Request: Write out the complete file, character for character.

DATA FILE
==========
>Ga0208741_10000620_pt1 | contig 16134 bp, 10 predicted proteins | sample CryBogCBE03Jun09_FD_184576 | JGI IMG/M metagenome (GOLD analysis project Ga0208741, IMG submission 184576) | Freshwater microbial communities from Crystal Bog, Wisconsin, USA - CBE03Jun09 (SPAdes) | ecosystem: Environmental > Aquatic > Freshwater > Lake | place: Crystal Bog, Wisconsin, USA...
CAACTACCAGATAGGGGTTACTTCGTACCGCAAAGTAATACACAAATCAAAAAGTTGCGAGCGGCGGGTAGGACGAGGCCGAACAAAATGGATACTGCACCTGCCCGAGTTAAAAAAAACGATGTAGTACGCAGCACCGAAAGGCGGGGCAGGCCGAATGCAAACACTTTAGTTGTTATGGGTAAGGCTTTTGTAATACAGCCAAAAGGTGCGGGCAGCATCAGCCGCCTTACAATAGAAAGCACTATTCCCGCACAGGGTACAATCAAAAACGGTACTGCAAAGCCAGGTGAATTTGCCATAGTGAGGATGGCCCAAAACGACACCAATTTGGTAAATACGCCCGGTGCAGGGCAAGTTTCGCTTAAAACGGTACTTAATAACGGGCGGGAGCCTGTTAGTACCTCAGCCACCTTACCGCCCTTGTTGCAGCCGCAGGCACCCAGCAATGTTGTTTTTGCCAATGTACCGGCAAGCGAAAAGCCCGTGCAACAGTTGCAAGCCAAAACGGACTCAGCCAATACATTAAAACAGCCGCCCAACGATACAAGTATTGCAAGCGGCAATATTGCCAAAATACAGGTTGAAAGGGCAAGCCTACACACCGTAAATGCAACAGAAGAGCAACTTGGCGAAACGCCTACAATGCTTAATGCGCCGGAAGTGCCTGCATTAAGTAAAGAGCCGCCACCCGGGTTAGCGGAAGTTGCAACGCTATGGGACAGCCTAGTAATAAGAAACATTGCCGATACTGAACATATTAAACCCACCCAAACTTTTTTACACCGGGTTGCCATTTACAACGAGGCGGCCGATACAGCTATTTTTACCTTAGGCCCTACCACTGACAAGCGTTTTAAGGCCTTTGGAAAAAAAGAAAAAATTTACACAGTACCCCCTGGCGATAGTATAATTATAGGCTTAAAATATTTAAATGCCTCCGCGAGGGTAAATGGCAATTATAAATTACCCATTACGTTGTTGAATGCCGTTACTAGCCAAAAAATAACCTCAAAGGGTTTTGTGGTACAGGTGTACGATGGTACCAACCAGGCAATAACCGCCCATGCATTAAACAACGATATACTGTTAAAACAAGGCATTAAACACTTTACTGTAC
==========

>Ga0208741_10000620_pt1 | contig 16134 bp, 10 predicted proteins | sample CryBogCBE03Jun09_FD_184576 | JGI IMG/M metagenome (GOLD analysis project Ga0208741, IMG submission 184576) | Freshwater microbial communities from Crystal Bog, Wisconsin, USA - CBE03Jun09 (SPAdes) | ecosystem: Environmental > Aquatic > Freshwater > Lake | place: Crystal Bog, Wisconsin, USA...
CAACTACCAGATAGGGGTTACTTCGTACCGCAAAGTAATACACAAATCAAAAAGTTGCGAGCGGCGGGTAGGACGAGGCCGAACAAAATGGATACTGCACCTGCCCGAGTTAAAAAAAACGATGTAGTACGCAGCACCGAAAGGCGGGGCAGGCCGAATGCAAACACTTTAGTTGTTATGGGTAAGGCTTTTGTAATACAGCCAAAAGGTGCGGGCAGCATCAGCCGCCTTACAATAGAAAGCACTATTCCCGCACAGGGTACAATCAAAAACGGTACTGCAAAGCCAGGTGAATTTGCCATAGTGAGGATGGCCCAAAACGACACCAATTTGGTAAATACGCCCGGTGCAGGGCAAGTTTCGCTTAAAACGGTACTTAATAACGGGCGGGAGCCTGTTAGTACCTCAGCCACCTTACCGCCCTTGTTGCAGCCGCAGGCACCCAGCAATGTTGTTTTTGCCAATGTACCGGCAAGCGAAAAGCCCGTGCAACAGTTGCAAGCCAAAACGGACTCAGCCAATACATTAAAACAGCCGCCCAACGATACAAGTATTGCAAGCGGCAATATTGCCAAAATACAGGTTGAAAGGGCAAGCCTACACACCGTAAATGCAACAGAAGAGCAACTTGGCGAAACGCCTACAATGCTTAATGCGCCGGAAGTGCCTGCATTAAGTAAAGAGCCGCCACCCGGGTTAGCGGAAGTTGCAACGCTATGGGACAGCCTAGTAATAAGAAACATTGCCGATACTGAACATATTAAACCCACCCAAACTTTTTTACACCGGGTTGCCATTTACAACGAGGCGGCCGATACAGCTATTTTTACCTTAGGCCCTACCACTGACAAGCGTTTTAAGGCCTTTGGAAAAAAAGAAAAAATTTACACAGTACCCCCTGGCGATAGTATAATTATAGGCTTAAAATATTTAAATGCCTCCGCGAGGGTAAATGGCAATTATAAATTACCCATTACGTTGTTGAATGCCGTTACTAGCCAAAAAATAACCTCAAAGGGTTTTGTGGTACAGGTGTACGATGGTACCAACCAGGCAATAACCGCCCATGCATTAAACAACGATATACTGTTAAAACAAGGCATTAAACACTTTACTGTAC